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Adios, Amigo

In memory of Johnny Ramone, the last--and possibly only--great conservative punk

By Sara Bir

These are dark days for Ramones fans, let alone actual Ramones. On June 16, former Ramones drummer Marky Ramone announced via an interview with RollingStone.com that ex-band mate Johnny Ramone's health was in decline after a five-year tussle with prostate cancer.

The following day, Johnny's publicist released a statement downplaying the urgency of Johnny's condition, while confirming that Johnny was indeed in the hospital receiving treatment for an infection related to prostate cancer, and that he was expected to be released the following week to continue his recovery.

But three months later, almost to the day, Johnny Ramone was gone. He died Sept. 15 at his home in Los Angeles, at age 55.

Like his band mates Joey and Dee Dee Ramone, Johnny--nee John Cummings--died too young. Unlike the rest of the group, however, Johnny was always a bit of an old fogey, and it's this quality that held the Ramones together for two-plus decades. Let's face it, being a staunch Republican and an NRA member in the otherwise decidedly left-leaning genre of punk rock is not widely thought of as cool. But, in classic Ramones tradition, Johnny didn't care.

And let's face it: Johnny made the Ramones. Most accounts paint him as a businesslike tyrant whose political ideals typically clashed with the rest of the band and whose no-nonsense work ethic took more than a few cues from his stint in military school. A vehement Reagan lover, Johnny insisted that the Ramones' retitle their Joey-penned, Reagan-knocking 1985 single, "Bonzo Goes to Bitburg," as "My Head Is Hanging Upside Down" for its album release; the song only joined the Ramones' canon because a band is a democracy, and Johnny was outvoted.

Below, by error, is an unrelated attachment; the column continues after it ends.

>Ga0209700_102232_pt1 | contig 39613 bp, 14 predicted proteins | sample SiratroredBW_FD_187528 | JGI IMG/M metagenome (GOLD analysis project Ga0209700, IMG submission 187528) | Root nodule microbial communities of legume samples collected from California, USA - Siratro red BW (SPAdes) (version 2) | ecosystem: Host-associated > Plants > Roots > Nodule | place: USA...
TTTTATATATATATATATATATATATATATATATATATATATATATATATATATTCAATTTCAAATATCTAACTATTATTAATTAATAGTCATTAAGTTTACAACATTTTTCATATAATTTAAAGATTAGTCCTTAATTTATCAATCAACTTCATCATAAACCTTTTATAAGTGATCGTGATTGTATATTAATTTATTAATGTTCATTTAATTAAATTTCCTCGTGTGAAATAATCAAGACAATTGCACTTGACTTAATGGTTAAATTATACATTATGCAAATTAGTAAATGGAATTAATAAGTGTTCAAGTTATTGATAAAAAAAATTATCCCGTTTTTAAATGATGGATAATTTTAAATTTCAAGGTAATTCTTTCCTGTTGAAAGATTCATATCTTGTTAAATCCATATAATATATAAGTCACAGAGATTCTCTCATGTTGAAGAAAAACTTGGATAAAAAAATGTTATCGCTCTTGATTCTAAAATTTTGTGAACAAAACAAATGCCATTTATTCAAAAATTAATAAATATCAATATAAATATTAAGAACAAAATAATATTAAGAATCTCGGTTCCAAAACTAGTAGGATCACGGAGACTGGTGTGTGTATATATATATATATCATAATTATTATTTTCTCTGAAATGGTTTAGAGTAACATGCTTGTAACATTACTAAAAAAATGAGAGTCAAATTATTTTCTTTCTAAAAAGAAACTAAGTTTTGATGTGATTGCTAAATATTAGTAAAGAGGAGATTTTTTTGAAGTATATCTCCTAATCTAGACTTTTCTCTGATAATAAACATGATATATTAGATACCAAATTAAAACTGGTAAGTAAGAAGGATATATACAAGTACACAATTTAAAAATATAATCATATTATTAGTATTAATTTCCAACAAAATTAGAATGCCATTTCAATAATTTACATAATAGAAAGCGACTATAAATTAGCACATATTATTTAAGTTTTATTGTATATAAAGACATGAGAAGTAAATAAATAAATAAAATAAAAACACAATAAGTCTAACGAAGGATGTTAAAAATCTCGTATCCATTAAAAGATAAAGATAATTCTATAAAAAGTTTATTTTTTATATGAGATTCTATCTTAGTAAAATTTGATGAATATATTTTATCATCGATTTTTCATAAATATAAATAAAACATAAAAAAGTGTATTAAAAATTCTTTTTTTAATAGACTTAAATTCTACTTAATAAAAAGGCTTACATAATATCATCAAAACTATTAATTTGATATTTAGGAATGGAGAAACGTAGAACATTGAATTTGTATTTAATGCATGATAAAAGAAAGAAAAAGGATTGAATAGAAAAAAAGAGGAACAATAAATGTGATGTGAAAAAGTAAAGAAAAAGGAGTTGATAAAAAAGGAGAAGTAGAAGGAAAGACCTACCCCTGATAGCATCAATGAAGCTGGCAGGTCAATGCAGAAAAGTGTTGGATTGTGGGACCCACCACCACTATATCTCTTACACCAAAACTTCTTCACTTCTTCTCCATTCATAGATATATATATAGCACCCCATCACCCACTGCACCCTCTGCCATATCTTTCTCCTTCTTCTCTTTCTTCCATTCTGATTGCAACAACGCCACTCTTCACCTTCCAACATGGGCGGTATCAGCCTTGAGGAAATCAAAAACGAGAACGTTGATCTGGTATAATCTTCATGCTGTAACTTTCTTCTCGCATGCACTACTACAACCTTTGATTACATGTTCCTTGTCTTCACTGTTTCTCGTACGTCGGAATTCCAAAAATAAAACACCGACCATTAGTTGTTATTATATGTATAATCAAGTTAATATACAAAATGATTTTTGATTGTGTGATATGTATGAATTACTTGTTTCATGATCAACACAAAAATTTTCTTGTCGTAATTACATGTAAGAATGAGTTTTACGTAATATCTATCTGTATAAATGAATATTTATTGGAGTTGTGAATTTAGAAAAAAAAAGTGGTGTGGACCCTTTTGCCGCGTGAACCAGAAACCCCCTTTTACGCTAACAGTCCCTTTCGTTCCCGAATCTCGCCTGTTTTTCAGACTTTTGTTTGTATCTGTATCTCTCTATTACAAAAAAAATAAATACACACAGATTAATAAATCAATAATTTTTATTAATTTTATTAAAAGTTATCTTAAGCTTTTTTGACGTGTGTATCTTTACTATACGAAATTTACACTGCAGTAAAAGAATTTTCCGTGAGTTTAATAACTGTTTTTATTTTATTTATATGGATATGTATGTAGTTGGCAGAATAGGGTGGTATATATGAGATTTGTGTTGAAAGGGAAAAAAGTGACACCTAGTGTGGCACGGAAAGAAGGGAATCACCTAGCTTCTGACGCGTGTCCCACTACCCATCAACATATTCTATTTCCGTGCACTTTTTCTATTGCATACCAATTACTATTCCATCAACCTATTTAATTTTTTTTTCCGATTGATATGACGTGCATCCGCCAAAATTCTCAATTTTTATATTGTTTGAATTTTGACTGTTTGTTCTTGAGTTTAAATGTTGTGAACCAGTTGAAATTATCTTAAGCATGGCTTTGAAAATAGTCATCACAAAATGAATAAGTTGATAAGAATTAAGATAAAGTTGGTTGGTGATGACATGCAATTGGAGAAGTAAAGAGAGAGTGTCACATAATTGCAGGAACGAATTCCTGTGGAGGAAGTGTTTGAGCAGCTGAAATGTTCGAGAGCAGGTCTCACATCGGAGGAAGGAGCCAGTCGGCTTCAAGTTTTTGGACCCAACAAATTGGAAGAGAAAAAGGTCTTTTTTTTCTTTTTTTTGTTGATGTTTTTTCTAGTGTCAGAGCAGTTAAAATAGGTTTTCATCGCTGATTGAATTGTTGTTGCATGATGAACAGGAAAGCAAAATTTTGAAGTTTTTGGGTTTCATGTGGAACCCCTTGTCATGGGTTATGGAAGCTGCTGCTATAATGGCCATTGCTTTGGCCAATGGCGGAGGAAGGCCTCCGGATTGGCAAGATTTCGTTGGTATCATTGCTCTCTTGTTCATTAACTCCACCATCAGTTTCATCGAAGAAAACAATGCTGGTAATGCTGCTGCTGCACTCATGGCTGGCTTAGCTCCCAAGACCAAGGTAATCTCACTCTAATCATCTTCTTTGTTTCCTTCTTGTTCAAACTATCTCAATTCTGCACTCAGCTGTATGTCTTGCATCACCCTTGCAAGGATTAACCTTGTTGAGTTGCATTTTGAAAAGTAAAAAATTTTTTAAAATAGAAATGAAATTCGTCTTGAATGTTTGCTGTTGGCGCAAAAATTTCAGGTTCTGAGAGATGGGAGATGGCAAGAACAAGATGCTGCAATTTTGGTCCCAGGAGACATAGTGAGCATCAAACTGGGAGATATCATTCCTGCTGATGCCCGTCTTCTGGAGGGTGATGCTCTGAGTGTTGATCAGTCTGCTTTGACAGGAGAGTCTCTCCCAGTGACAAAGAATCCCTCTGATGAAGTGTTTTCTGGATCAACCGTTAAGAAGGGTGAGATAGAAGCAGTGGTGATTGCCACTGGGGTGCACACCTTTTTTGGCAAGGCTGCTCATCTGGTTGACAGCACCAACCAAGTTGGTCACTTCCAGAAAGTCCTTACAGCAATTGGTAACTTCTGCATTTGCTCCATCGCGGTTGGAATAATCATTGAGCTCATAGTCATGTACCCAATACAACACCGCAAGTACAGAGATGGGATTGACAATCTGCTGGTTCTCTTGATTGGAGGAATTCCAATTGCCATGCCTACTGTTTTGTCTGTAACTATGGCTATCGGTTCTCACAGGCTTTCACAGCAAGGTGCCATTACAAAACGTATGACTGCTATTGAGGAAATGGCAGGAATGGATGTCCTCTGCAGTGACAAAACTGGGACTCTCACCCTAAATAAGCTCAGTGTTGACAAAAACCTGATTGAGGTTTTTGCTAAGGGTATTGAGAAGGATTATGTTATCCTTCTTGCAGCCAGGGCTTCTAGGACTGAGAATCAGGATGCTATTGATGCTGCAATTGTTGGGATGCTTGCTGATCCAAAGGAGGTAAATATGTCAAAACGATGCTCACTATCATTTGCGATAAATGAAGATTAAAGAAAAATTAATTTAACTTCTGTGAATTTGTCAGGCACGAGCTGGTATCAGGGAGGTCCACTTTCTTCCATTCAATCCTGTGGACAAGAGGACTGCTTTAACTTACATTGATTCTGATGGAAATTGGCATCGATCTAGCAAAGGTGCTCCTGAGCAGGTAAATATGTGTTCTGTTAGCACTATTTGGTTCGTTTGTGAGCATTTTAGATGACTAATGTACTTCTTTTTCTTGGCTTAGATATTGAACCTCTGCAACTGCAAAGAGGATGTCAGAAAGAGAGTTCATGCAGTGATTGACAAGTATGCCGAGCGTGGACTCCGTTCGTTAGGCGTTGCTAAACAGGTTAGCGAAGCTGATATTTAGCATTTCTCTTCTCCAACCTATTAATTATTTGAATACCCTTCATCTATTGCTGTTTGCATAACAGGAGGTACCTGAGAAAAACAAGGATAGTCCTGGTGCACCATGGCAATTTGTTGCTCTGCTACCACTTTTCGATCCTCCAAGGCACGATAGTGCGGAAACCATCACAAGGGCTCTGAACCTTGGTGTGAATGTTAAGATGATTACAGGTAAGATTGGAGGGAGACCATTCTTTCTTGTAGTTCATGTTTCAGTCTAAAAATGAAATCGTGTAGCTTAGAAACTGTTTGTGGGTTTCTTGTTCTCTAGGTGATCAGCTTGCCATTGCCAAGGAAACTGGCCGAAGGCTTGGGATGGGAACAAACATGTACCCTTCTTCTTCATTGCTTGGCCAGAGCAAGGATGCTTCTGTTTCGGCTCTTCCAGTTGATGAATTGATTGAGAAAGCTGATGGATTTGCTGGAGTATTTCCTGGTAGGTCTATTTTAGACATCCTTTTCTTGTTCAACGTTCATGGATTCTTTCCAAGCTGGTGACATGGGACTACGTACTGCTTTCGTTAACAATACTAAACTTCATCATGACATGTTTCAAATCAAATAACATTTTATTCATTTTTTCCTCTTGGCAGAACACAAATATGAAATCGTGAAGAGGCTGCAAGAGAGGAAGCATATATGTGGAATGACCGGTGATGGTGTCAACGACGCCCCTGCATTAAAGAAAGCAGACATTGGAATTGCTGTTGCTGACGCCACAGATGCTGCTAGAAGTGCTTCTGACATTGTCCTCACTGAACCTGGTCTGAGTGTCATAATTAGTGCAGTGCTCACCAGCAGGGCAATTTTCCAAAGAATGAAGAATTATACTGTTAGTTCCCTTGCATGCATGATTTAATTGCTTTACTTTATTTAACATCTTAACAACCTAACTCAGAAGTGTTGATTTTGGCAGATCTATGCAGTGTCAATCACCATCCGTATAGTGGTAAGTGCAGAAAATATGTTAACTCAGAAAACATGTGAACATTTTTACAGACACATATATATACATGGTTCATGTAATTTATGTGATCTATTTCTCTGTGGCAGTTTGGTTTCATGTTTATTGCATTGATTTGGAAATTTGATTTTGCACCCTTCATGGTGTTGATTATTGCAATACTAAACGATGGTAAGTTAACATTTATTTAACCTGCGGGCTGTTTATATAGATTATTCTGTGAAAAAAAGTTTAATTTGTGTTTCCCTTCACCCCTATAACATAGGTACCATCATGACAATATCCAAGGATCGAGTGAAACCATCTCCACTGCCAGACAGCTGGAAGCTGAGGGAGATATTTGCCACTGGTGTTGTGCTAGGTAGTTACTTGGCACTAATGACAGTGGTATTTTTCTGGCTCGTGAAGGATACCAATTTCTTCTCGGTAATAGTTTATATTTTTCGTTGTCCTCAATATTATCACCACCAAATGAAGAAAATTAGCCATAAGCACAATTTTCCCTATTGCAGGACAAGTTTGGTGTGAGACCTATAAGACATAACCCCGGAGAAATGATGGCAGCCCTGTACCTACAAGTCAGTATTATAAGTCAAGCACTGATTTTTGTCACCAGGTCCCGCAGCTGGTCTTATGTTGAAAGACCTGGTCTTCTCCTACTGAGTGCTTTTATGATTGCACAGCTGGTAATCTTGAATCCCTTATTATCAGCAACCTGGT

According to the Ramones' self-designated roles, Joey was the gangly space alien with a heart of gold; Dee Dee was somehow both the drug-addled, tortured genius and the cute one; Tommy, as the drummer and the shortest in stature, was a much-needed force of normalization. That left Johnny to be the mean one.

Go figure. Look at any given image of Johnny, and you'll see only two facial expressions: one stoic and sour, the other a frenzied mug, lips pursed, cheeks puffed out like a blowfish, singular in purpose and as dynamic as his machine-gun-slinging of his trusty Mosrite guitar. The Johnny Ramone concert stance--feet apart, bowl cut swinging--is immortal. It is rock.

And yet Johnny is typically not folks' favorite Ramone; I've always been a Dee Dee girl myself, falling for his idiot-savant complexity (RIP 2002, baby), while historically Joey's (RIP 2001, baby) human-walking-stick build and lead singer status made him the most recognizable.

Any dedicated Ramones fan, however, must acknowledge that without Johnny, there are no Ramones. Imagine the countless hours they spent together in buses and vans, crisscrossing the continents and crashing in hotels. Who would be strong enough to keep an alcoholic, a coke fiend and a crazy heroin junkie in line? Johnny, that's who.

We, as a public, could be more understanding. I'll love the Ramones till the pinheads come home, but I wouldn't want to be one for the world. Those guys gave their sanity to chase their dreams and alleviate the painful, shapeless resentment of a zillion disaffected youth, old farts and lifelong punkers--never mind that it may have been resentment spawned by Johnny's much-adored Reagan administration.

God bless America, and God bless Johnny Ramone.

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From the September 22-29, 2004 issue of Metro Santa Cruz.

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